• EcoLodge Bukit Lawang – Located right by the river and the entrance to the jungle, this popular lodge gets great reviews. It is a good launch point for jungle treks. The rooms are clean, the food is good and the vibe is friendly.
  • Green Lodge Tangkahan – Surrounded by nature, this is another friendly place that’s great value for money for backpackers.
  • On The Rocks – You’ll need to climb 270 steps to this hotel but the view makes the effort worth it! A passion project and a unique place to stay in Bukit Lawang.

See more accommodation in Bukit Lawang here.

Tip: At the time of writing, there are no ATMs in Bukit Lawang (the closest is 50 km away in Binjai) so bring as much cash as possible. If necessary, it may be worth asking the higher-end hotels if they will charge your card for cash, but this is likely to cost between 5-10% in fees.

Food in Bukit Lawang

When it comes to food, the village of Bukit Lawang has a number of restaurants with most offering a relatively similar menu of Indonesian dishes, Sumatran specialities, and western options. The food hygiene levels are pretty high and it’s all very much geared for western palates. 

Garden Inn has a cracking (and cheap) restaurant, which offers a daily special menu option of ‘family food’. Generally spicy, these simple homemade dishes are packed full of flavour. 

While you’re in the area (and Sumatra in general) make sure you sample some tempeh, a type of fermented soy cake, similar to tofu. It goes great with sambal. Don’t miss the opportunity to try the local seasonal fruit too, look out for rambutan and lychees in particular.

Tyson and his brother at Landak river market
The food is not only beautifully presented but delicious too!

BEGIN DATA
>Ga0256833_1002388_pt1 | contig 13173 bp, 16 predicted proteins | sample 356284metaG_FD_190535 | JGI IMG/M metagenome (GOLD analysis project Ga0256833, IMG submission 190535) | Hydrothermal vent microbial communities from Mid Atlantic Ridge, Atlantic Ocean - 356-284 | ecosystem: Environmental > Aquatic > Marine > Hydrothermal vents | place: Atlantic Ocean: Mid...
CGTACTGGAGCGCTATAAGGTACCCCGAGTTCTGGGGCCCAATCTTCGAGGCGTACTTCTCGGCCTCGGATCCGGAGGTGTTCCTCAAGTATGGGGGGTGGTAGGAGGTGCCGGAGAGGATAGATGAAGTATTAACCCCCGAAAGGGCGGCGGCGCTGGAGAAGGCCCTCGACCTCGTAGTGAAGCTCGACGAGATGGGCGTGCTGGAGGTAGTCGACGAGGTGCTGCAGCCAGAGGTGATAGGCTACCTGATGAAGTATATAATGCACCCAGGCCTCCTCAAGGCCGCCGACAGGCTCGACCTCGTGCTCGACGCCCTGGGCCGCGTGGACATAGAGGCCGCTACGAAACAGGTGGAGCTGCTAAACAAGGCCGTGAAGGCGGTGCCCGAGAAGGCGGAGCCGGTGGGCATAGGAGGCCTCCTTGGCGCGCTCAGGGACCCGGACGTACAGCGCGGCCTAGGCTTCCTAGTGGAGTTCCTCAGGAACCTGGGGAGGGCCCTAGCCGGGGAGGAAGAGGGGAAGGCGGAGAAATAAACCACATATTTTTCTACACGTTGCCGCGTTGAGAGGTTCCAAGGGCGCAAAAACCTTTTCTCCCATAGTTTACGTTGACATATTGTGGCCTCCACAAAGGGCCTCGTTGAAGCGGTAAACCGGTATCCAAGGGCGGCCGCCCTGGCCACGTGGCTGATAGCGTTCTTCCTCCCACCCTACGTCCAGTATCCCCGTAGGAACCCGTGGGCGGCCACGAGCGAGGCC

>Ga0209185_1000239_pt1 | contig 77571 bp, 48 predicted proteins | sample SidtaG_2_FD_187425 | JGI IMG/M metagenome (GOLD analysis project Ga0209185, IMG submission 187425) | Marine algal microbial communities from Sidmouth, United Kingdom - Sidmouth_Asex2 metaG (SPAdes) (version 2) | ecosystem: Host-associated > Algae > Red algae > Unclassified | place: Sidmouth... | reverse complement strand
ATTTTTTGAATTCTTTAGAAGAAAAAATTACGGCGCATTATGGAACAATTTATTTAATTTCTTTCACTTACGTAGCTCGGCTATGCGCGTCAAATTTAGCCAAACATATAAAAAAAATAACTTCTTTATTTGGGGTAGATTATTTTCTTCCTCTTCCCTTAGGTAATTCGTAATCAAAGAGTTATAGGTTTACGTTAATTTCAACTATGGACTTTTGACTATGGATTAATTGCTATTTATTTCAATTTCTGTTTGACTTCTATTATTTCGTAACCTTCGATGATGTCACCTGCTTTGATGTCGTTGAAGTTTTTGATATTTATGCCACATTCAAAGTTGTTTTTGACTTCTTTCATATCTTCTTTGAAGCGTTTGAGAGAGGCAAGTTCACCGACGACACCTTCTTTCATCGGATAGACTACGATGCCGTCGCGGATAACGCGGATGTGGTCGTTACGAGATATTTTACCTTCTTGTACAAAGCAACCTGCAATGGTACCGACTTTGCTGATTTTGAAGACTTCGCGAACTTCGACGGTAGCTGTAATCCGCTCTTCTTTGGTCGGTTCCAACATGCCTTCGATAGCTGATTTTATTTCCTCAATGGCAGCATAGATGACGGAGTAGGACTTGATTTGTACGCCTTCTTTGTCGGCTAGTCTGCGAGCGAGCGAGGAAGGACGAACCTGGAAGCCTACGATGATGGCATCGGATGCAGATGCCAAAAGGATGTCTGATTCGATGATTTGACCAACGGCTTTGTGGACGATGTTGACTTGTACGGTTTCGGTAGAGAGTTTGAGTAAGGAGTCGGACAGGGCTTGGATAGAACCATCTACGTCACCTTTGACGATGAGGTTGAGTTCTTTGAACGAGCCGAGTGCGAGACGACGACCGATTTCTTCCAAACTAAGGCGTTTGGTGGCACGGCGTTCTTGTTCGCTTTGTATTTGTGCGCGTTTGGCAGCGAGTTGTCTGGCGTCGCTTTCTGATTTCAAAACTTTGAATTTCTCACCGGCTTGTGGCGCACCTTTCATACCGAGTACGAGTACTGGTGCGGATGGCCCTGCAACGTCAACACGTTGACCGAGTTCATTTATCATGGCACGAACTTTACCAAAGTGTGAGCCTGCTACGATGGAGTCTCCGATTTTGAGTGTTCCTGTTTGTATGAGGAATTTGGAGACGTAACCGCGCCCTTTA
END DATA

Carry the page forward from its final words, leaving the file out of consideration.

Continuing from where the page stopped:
How To Get to Bukit Lawang

Air-conditioned tourist buses are popping up between popular tourist destinations all over Sumatra. However, prices are greatly inflated compared to local travel options. The main advantages of tourist buses are that they are a bit quicker, moderately more comfortable and more likely to be filled with like-minded tourists. 

The local buses run from Medan to Bukit Lawang. You can also ask around in Medan (somewhere around Pinang Baris bus station is usually a good bet) and a tuk-tuk driver should be able to take you. Local buses will drop you around 2 km outside of town at the bus station whereas, tuk-tuks will take you the rest of the way for around a dollar per person.

When you leave, you’ll need to make your way back to the bus station, where you can get a local bus back to Medan and then on to other destinations. 

If you’re heading to the airport you’ll need to take a local bus to Binjai and make it clear you need to be dropped at the ALS bus station. From there, it’s around an hour on a coach which departs approximately every hour until the evening. 

Where To Go Next?

  • Lake Toba: The serene setting of Lake Toba is just a tourist bus away!
  • Berestagi: if you haven’t had your fill of trekking yet,  Berestagi is only a few hours away.
  • Medan: The capital of North Sumatra, Medan is a melting pot of culture just waiting to be explored. The airport in Medan can take you to Bangkok or KL on an AirAsia flight where you can connect with pretty much anywhere in the region.
Ellie McManus Bio Pic
Ellie McManus | Sumatra Orangutan Discovery

Ellie lives full-time in Bukit Lawang, Sumatra. She works at Sumatra Orangutan Discovery as a writer and travel expert. Before moving to live in Indonesia, Ellie worked for over 7 years as a primary and secondary school teacher in several countries. Passionate about sustainable travel and human and animal rights, Ellie has been living in a small traditional wooden house with her Indonesian partner, learning about rural and traditional life in Sumatra.

2 thoughts on “Bukit Lawang Travel Guide – Sumatra, Indonesia”

  1. Hi Ben, your information guide is very well written and thank you for having it online for travellers like us who rely on online information rather than fixed tours. I would just like to add one thing negative, I would appreciate your blood more if you did not encourage or stated about elephant riding. Not just in Sumatra but anywhere. I am sure being an avid traveller, your knowledge would have extended to the harsh facts of how Elephants are trained in order for tourists to ride them. They are he gentle giants of our Forrest who are supposed to be respected and not be ridden on. They have immense amount of emotions and pride which is completely broken in order for humans to ride them. I hope in future you’d keep that in mind. Thank you!